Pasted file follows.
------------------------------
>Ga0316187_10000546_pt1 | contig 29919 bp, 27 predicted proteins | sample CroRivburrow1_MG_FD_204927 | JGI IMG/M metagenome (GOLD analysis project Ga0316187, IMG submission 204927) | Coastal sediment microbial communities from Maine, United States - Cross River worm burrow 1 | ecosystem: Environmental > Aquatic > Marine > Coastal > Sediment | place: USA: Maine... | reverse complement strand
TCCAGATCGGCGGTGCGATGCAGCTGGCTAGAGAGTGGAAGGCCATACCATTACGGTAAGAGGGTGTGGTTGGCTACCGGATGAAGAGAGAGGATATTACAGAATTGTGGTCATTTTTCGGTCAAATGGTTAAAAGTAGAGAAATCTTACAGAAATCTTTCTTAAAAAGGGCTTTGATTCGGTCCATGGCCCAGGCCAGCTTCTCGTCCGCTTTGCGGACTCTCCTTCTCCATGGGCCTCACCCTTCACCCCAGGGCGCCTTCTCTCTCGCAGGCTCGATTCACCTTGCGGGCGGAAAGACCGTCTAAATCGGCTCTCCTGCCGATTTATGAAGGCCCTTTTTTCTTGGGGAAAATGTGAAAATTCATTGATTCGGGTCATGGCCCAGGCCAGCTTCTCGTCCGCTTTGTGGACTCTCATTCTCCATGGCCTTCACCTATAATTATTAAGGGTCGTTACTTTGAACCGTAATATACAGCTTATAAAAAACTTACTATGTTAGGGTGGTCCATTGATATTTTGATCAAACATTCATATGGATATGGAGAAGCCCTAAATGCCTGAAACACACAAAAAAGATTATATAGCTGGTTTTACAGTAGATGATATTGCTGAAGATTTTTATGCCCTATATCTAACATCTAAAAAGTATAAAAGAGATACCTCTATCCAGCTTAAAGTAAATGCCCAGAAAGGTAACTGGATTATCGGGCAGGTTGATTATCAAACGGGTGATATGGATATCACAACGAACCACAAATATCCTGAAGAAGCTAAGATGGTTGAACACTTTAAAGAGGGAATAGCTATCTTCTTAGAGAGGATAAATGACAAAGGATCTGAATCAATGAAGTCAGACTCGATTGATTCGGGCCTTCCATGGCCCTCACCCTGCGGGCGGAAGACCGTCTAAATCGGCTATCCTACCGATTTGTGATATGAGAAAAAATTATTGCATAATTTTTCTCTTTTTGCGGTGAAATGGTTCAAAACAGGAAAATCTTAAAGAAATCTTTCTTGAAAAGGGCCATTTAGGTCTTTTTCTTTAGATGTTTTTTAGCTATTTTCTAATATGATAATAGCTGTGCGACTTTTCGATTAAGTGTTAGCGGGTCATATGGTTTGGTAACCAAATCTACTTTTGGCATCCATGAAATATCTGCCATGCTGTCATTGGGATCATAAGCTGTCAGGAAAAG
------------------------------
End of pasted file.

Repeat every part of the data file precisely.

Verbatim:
>Ga0316187_10000546_pt1 | contig 29919 bp, 27 predicted proteins | sample CroRivburrow1_MG_FD_204927 | JGI IMG/M metagenome (GOLD analysis project Ga0316187, IMG submission 204927) | Coastal sediment microbial communities from Maine, United States - Cross River worm burrow 1 | ecosystem: Environmental > Aquatic > Marine > Coastal > Sediment | place: USA: Maine... | reverse complement strand
TCCAGATCGGCGGTGCGATGCAGCTGGCTAGAGAGTGGAAGGCCATACCATTACGGTAAGAGGGTGTGGTTGGCTACCGGATGAAGAGAGAGGATATTACAGAATTGTGGTCATTTTTCGGTCAAATGGTTAAAAGTAGAGAAATCTTACAGAAATCTTTCTTAAAAAGGGCTTTGATTCGGTCCATGGCCCAGGCCAGCTTCTCGTCCGCTTTGCGGACTCTCCTTCTCCATGGGCCTCACCCTTCACCCCAGGGCGCCTTCTCTCTCGCAGGCTCGATTCACCTTGCGGGCGGAAAGACCGTCTAAATCGGCTCTCCTGCCGATTTATGAAGGCCCTTTTTTCTTGGGGAAAATGTGAAAATTCATTGATTCGGGTCATGGCCCAGGCCAGCTTCTCGTCCGCTTTGTGGACTCTCATTCTCCATGGCCTTCACCTATAATTATTAAGGGTCGTTACTTTGAACCGTAATATACAGCTTATAAAAAACTTACTATGTTAGGGTGGTCCATTGATATTTTGATCAAACATTCATATGGATATGGAGAAGCCCTAAATGCCTGAAACACACAAAAAAGATTATATAGCTGGTTTTACAGTAGATGATATTGCTGAAGATTTTTATGCCCTATATCTAACATCTAAAAAGTATAAAAGAGATACCTCTATCCAGCTTAAAGTAAATGCCCAGAAAGGTAACTGGATTATCGGGCAGGTTGATTATCAAACGGGTGATATGGATATCACAACGAACCACAAATATCCTGAAGAAGCTAAGATGGTTGAACACTTTAAAGAGGGAATAGCTATCTTCTTAGAGAGGATAAATGACAAAGGATCTGAATCAATGAAGTCAGACTCGATTGATTCGGGCCTTCCATGGCCCTCACCCTGCGGGCGGAAGACCGTCTAAATCGGCTATCCTACCGATTTGTGATATGAGAAAAAATTATTGCATAATTTTTCTCTTTTTGCGGTGAAATGGTTCAAAACAGGAAAATCTTAAAGAAATCTTTCTTGAAAAGGGCCATTTAGGTCTTTTTCTTTAGATGTTTTTTAGCTATTTTCTAATATGATAATAGCTGTGCGACTTTTCGATTAAGTGTTAGCGGGTCATATGGTTTGGTAACCAAATCTACTTTTGGCATCCATGAAATATCTGCCATGCTGTCATTGGGATCATAAGCTGTCAGGAAAAG